I am entering into this morass of complexity mostly to suggest that our American understanding of “good guys” and “bad guys” only makes sense when we simplify our own history into a fiction, and the history of others, and narrow the range of possibilities of human existence into what we believe ought to be. As of this writing a radical Sunni fundamentalist army is reshaping the Middle East, and explicitly putting before us the specter of sectarian conflict on a grand scale. Arrayed against this is a state which Americans have played an essential role in creating and propping up, moderately democratic, but sectarian and illiberal in its impulses. And, this state has had a long standing relationship in positive terms with the Islamic Republic of Iran. Americans, unable to grapple with our histories, are simply not equipped to enter into this game of sects played out against the most ancient of civilizational backgrounds. There are no “good guys” and “bad guys.”
Our inability to grapple with this reality frankly is partly a function of the fact that we (well, at least most Americans, and rhetorically all politicians) have not confronted that the American state has forwarded interests which are explicitly in contradiction with our liberal democratic values. Judged in a vacuum it seems clear to me that the Islamic Republic of Iran is closer to a liberal democracy that the state run by the House of Saud. And yet Saudi Arabia has been an American ally for decades, despite its illiberal values. This is not a deep dark secret, but the implications of how closely we hew to our values in foreign lands is often not frankly addressed in public. Our support of pro-American autocrats has a long history, and continues to this day.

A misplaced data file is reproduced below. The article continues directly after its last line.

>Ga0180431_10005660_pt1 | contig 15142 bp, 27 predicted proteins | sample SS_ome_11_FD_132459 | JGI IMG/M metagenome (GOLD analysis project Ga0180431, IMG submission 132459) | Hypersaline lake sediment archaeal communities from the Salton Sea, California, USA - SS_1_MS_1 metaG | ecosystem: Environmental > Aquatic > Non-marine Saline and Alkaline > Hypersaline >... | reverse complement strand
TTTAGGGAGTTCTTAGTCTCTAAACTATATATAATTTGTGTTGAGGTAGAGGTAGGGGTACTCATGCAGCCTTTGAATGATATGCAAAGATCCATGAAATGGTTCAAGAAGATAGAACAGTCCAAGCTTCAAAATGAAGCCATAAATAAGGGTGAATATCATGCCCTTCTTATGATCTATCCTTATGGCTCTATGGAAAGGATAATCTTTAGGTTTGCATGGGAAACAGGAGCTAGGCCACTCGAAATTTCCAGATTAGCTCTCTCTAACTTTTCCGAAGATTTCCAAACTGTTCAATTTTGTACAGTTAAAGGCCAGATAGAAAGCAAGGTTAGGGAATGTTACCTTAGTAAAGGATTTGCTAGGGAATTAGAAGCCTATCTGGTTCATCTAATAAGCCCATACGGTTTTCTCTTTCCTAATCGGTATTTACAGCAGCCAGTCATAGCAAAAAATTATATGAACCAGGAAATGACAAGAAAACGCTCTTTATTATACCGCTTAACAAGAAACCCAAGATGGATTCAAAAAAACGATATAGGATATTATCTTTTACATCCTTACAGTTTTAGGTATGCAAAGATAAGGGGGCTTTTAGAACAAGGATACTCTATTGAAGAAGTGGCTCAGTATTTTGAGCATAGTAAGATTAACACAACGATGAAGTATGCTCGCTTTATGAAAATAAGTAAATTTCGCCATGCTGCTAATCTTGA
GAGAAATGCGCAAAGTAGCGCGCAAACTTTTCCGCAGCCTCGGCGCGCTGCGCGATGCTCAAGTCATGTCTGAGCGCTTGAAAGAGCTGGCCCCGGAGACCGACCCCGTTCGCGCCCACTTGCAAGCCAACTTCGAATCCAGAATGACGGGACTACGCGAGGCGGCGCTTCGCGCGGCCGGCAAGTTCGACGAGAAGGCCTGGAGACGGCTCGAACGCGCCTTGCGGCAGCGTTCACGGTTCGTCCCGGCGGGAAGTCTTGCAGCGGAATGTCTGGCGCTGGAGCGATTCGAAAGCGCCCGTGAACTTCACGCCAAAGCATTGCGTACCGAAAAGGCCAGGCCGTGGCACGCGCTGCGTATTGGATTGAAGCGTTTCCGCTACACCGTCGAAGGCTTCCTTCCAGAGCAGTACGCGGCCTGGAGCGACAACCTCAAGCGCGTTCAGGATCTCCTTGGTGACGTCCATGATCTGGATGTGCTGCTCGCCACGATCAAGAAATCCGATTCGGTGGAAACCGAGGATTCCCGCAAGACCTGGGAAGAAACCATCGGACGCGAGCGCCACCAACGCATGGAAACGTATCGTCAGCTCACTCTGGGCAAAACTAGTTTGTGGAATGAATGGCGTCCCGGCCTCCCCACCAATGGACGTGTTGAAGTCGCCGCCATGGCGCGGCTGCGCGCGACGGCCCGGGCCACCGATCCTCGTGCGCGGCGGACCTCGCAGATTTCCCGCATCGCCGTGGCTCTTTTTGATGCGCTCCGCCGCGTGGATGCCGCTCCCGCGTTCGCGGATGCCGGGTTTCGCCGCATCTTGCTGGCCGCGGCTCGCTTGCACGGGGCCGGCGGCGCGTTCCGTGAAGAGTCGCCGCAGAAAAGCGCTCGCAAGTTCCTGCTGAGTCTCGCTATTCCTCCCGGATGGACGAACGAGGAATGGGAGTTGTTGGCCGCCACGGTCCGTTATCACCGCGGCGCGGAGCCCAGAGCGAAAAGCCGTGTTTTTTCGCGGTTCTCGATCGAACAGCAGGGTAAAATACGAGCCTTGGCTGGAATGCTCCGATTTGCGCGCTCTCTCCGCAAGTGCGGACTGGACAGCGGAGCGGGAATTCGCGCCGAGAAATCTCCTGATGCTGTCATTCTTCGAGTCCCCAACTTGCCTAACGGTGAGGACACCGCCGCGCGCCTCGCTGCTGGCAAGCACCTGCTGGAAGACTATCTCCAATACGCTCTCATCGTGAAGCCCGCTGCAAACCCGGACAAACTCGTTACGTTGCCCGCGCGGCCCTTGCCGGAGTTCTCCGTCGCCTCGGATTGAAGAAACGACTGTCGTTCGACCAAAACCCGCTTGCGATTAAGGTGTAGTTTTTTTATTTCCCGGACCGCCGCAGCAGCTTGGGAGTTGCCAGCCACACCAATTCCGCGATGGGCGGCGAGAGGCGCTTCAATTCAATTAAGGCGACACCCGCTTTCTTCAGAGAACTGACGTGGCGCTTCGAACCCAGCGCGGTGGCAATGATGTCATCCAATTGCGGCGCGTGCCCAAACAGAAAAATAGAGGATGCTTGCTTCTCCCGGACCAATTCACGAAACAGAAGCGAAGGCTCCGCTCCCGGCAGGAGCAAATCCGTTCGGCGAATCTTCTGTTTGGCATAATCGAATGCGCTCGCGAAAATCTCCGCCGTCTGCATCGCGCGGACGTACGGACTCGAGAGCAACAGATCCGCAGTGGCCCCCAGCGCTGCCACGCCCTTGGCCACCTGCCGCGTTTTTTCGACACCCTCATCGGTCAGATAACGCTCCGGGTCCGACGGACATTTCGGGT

This is all to set up my conclusion that no matter what establishment voices assert intervention in foreign lands in a ham-handed fashion to prop up our American values is bound to lead us down a path of tears. As Shadi Hamid states the future of democracy in the Middle East is going to be illiberal. This may be inevitable. We don’t need to avert our eyes from it, and we need to acknowledge that so we were, so they will be. It took the Thirty Years war to finally purge the enthusiasm of sectarianism from the cultural DNA of Europeans (and even then, religious minorities were second class citizens for centuries). There will be no calm reasoning with Iraqis of any stripe because the march of history continues, and only sadness can convince all parties that moderation is necessary for the existence of modern nation-states. Intervention in some fashion may be inevitable in the world, but our goal should be to prevent hell, not to create heaven on earth. The former is possible, the latter is not.
* Since the weight of the votes of urban tribes was low, in effect the republic did not reflect the will of the people.
** The Roman conquest of Greece resulted in the abolition of the democracies and their enforcement of redistribution of resources from the elites to the masses through public liturgies.
*** Not only was America not a liberal democracy fully formed, but Britain was not tyrannical, nor were British rationales for taxation entirely without merit.
**** With the exception of individuals such as Frederick Douglass or Susan B. Anthony.